July Stimulus will be the Make or Break for many Businesses

Businesses in Cork have resoundingly called for an approach to Covid-19 business supports that is more tailored to fit the differing needs of business sectors. 92% of businesses surveyed by Cork Chamber reported that a more tailored approach to Covid-19 business supports is now needed.
 
Conor Healy, CEO of Cork Chamber said:
“Initial Government swift responses to the Covid-19 restrictions on society and business were very welcome. The enhanced Illness Benefit, Pandemic Unemployment Payment and The Wage Subsidy Scheme have been essential in maintaining economic activity and retaining jobs.
 
But as we transition out of quarter 2, and out of the necessary and most stringent restraints on commerce, it is imperative that the emerging needs of business sectors are carefully considered and responded to.”
 
73% of those we surveyed reported a decrease in turnover through Q2 with 43% expecting this decrease in turnover to continue through Q3.
 
Conor Healy continued: “This level of Covid business impact is not sustainable and unless extraordinary measures are taken by Government we will see business closures and major job losses. The July stimulus to be announced will need to take a very focused approach to business needs. It is not a case that one size fits all here. There will need to be exceptional supports in terms of timeframes and impact put in place for the most vulnerable sectors such as tourism and hospitality. However, this can not be to the exclusion of other challenged sectors that require continued support.”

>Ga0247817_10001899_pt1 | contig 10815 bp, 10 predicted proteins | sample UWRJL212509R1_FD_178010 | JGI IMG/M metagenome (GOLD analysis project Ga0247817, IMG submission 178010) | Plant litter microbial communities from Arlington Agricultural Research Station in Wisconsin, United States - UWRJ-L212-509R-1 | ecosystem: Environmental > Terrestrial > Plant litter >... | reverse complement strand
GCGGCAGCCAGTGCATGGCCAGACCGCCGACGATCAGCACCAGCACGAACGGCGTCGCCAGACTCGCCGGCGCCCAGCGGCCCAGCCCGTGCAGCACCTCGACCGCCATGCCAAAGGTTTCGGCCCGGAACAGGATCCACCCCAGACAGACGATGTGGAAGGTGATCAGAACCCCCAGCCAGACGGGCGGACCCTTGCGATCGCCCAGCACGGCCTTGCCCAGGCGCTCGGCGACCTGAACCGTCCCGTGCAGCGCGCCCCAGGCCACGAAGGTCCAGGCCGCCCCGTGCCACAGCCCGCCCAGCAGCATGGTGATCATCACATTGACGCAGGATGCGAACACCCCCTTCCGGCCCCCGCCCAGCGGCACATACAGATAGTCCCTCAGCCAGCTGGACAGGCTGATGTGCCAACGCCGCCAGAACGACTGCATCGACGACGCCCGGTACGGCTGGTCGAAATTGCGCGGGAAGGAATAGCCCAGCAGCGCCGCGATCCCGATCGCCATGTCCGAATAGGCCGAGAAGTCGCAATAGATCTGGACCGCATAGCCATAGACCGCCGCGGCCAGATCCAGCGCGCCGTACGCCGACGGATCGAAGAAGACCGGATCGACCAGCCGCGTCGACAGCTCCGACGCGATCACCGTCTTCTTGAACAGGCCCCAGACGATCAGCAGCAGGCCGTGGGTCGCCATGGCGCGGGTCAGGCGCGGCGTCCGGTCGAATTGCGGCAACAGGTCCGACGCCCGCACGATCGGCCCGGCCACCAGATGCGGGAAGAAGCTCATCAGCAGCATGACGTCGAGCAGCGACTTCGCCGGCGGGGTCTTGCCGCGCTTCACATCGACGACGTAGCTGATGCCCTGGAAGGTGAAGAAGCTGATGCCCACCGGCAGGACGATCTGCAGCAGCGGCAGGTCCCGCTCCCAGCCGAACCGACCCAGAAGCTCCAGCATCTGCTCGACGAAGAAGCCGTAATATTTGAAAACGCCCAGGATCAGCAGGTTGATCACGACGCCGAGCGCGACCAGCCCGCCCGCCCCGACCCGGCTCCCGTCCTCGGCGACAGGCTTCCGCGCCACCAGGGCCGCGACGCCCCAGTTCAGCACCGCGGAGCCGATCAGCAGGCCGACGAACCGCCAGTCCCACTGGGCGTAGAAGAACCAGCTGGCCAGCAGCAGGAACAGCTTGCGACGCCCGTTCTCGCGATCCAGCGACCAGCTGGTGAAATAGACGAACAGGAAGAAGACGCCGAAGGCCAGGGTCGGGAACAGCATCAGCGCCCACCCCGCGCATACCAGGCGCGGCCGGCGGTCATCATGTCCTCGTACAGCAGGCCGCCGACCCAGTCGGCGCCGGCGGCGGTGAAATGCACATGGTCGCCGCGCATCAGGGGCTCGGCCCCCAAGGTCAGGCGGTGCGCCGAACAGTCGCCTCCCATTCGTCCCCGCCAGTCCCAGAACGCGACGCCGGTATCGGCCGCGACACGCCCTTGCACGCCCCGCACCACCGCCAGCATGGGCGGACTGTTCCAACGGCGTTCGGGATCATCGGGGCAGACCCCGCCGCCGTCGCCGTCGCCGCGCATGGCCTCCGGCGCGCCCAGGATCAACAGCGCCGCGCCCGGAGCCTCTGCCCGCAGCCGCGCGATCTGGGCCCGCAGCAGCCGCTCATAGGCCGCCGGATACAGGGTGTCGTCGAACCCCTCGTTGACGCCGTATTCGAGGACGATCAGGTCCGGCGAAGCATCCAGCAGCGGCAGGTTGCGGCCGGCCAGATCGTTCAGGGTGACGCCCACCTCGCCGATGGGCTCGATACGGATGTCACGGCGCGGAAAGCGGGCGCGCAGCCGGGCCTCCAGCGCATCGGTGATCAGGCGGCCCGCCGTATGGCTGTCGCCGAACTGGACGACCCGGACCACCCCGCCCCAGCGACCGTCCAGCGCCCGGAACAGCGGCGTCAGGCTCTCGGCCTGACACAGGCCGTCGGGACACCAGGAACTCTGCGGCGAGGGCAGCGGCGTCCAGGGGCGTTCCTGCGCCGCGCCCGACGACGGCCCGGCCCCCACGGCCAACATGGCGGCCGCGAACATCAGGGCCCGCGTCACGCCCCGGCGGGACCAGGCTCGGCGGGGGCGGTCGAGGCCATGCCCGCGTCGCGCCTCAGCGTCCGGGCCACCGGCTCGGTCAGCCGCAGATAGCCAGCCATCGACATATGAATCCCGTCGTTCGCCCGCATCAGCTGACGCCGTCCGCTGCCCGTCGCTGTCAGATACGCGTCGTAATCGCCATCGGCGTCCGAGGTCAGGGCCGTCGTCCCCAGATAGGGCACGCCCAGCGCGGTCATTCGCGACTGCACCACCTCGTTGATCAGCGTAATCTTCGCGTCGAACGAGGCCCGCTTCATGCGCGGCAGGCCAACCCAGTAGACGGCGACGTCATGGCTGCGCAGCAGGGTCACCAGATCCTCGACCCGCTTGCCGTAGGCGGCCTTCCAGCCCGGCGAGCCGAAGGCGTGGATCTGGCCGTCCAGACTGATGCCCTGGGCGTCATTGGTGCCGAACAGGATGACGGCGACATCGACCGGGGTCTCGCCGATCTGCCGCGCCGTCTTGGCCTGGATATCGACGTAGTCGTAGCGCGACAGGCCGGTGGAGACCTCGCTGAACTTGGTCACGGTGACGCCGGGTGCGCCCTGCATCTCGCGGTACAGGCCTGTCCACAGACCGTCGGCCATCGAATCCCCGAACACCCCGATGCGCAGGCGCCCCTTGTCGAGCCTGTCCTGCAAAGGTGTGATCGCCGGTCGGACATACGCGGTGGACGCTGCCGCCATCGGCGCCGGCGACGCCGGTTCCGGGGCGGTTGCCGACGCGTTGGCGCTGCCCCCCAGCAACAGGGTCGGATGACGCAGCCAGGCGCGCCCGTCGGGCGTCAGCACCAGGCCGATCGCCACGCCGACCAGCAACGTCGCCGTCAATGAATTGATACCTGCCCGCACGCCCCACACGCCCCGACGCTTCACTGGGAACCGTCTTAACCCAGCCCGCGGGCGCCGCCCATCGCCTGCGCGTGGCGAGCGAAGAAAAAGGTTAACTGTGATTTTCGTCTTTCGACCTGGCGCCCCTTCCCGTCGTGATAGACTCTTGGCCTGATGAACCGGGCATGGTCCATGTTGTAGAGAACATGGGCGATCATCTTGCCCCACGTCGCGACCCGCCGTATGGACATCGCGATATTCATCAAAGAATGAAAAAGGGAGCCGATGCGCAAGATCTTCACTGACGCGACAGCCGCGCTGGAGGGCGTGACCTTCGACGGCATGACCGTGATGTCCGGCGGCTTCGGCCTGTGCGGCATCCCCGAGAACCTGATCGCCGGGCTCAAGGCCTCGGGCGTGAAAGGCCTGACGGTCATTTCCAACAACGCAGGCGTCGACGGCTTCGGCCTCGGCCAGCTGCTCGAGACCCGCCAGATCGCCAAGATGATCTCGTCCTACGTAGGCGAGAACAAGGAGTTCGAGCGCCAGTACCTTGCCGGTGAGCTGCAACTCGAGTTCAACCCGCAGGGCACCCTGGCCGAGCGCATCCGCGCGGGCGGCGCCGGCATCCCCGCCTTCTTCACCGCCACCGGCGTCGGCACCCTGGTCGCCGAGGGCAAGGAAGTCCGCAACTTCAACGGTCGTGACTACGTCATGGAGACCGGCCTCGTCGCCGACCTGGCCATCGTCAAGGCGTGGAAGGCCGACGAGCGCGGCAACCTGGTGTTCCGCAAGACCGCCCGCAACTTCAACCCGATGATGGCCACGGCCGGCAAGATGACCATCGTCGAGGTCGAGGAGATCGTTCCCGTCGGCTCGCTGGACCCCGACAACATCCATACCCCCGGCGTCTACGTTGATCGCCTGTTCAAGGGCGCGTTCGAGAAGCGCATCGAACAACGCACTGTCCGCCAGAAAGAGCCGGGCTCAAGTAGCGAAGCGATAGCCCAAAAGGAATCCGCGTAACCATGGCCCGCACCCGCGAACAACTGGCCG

If the July Stimulus is to truly support our vulnerable enterprises, it must include the following:

  1. The extension and reform of the Wage Subsidy Scheme for sectors continuing to be affected. This reform must include allowing vulnerable sectors, many of whom are seasonal, to hire new staff under the Wage Subsidy Scheme.
  2. Clarification and extension of the waiver of commercial Rates for impacted businesses to 12 months, with an accessible mechanism, and commitment to ensure that Local Authorities receive additional central funding to make up for the short-fall.
  3. A new expansive model for grant aid so businesses can tackle the mounting costs of debt and outstanding invoices. The introduction of the “Restart Grant” was a welcome first step and clarity is needed on the mechanism for the Enterprise Support Grant.
  4. A fit for purpose loan scheme underwritten by Government.
  5. Clear commitments to Government spending in the short term on infrastructure and housing projects.
Despite the immense challenges business confidence has risen from 54% in Q1 2020 to 73% by the end of Q2.

Conor Healy noted “This is an indicative reflection of the heart, drive and optimism that exists. Government needs to act comprehensively now to ensure that these ambitions can be realised.